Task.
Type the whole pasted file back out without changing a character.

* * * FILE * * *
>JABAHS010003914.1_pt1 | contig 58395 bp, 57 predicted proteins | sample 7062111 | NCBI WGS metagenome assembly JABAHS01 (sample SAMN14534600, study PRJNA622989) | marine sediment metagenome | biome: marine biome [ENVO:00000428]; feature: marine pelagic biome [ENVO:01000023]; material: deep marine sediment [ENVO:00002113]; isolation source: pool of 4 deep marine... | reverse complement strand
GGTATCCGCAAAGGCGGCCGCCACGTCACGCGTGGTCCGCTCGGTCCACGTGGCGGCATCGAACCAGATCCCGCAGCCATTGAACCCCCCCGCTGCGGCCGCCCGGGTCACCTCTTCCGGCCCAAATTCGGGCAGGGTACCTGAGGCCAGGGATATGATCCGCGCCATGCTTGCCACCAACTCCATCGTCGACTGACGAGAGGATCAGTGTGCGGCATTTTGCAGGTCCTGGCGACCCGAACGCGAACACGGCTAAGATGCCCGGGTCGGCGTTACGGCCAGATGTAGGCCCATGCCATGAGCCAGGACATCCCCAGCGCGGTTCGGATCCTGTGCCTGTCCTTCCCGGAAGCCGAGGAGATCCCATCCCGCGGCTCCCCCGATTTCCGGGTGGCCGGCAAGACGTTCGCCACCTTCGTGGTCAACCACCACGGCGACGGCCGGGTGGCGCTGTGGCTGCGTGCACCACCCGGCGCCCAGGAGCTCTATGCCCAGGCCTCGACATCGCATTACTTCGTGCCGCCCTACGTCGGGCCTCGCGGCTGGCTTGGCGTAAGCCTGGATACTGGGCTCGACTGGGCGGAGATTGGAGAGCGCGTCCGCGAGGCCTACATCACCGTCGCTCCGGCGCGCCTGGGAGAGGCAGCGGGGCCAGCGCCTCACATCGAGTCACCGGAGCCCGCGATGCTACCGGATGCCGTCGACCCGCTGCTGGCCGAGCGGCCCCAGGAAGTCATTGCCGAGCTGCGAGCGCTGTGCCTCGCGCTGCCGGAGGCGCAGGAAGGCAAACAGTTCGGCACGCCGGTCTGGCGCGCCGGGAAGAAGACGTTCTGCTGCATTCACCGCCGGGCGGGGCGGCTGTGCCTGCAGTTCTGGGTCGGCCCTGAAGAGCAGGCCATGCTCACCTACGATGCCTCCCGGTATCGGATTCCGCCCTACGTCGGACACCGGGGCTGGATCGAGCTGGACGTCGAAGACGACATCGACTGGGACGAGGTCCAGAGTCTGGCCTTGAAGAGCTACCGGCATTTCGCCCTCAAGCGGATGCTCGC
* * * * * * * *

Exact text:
>JABAHS010003914.1_pt1 | contig 58395 bp, 57 predicted proteins | sample 7062111 | NCBI WGS metagenome assembly JABAHS01 (sample SAMN14534600, study PRJNA622989) | marine sediment metagenome | biome: marine biome [ENVO:00000428]; feature: marine pelagic biome [ENVO:01000023]; material: deep marine sediment [ENVO:00002113]; isolation source: pool of 4 deep marine... | reverse complement strand
GGTATCCGCAAAGGCGGCCGCCACGTCACGCGTGGTCCGCTCGGTCCACGTGGCGGCATCGAACCAGATCCCGCAGCCATTGAACCCCCCCGCTGCGGCCGCCCGGGTCACCTCTTCCGGCCCAAATTCGGGCAGGGTACCTGAGGCCAGGGATATGATCCGCGCCATGCTTGCCACCAACTCCATCGTCGACTGACGAGAGGATCAGTGTGCGGCATTTTGCAGGTCCTGGCGACCCGAACGCGAACACGGCTAAGATGCCCGGGTCGGCGTTACGGCCAGATGTAGGCCCATGCCATGAGCCAGGACATCCCCAGCGCGGTTCGGATCCTGTGCCTGTCCTTCCCGGAAGCCGAGGAGATCCCATCCCGCGGCTCCCCCGATTTCCGGGTGGCCGGCAAGACGTTCGCCACCTTCGTGGTCAACCACCACGGCGACGGCCGGGTGGCGCTGTGGCTGCGTGCACCACCCGGCGCCCAGGAGCTCTATGCCCAGGCCTCGACATCGCATTACTTCGTGCCGCCCTACGTCGGGCCTCGCGGCTGGCTTGGCGTAAGCCTGGATACTGGGCTCGACTGGGCGGAGATTGGAGAGCGCGTCCGCGAGGCCTACATCACCGTCGCTCCGGCGCGCCTGGGAGAGGCAGCGGGGCCAGCGCCTCACATCGAGTCACCGGAGCCCGCGATGCTACCGGATGCCGTCGACCCGCTGCTGGCCGAGCGGCCCCAGGAAGTCATTGCCGAGCTGCGAGCGCTGTGCCTCGCGCTGCCGGAGGCGCAGGAAGGCAAACAGTTCGGCACGCCGGTCTGGCGCGCCGGGAAGAAGACGTTCTGCTGCATTCACCGCCGGGCGGGGCGGCTGTGCCTGCAGTTCTGGGTCGGCCCTGAAGAGCAGGCCATGCTCACCTACGATGCCTCCCGGTATCGGATTCCGCCCTACGTCGGACACCGGGGCTGGATCGAGCTGGACGTCGAAGACGACATCGACTGGGACGAGGTCCAGAGTCTGGCCTTGAAGAGCTACCGGCATTTCGCCCTCAAGCGGATGCTCGC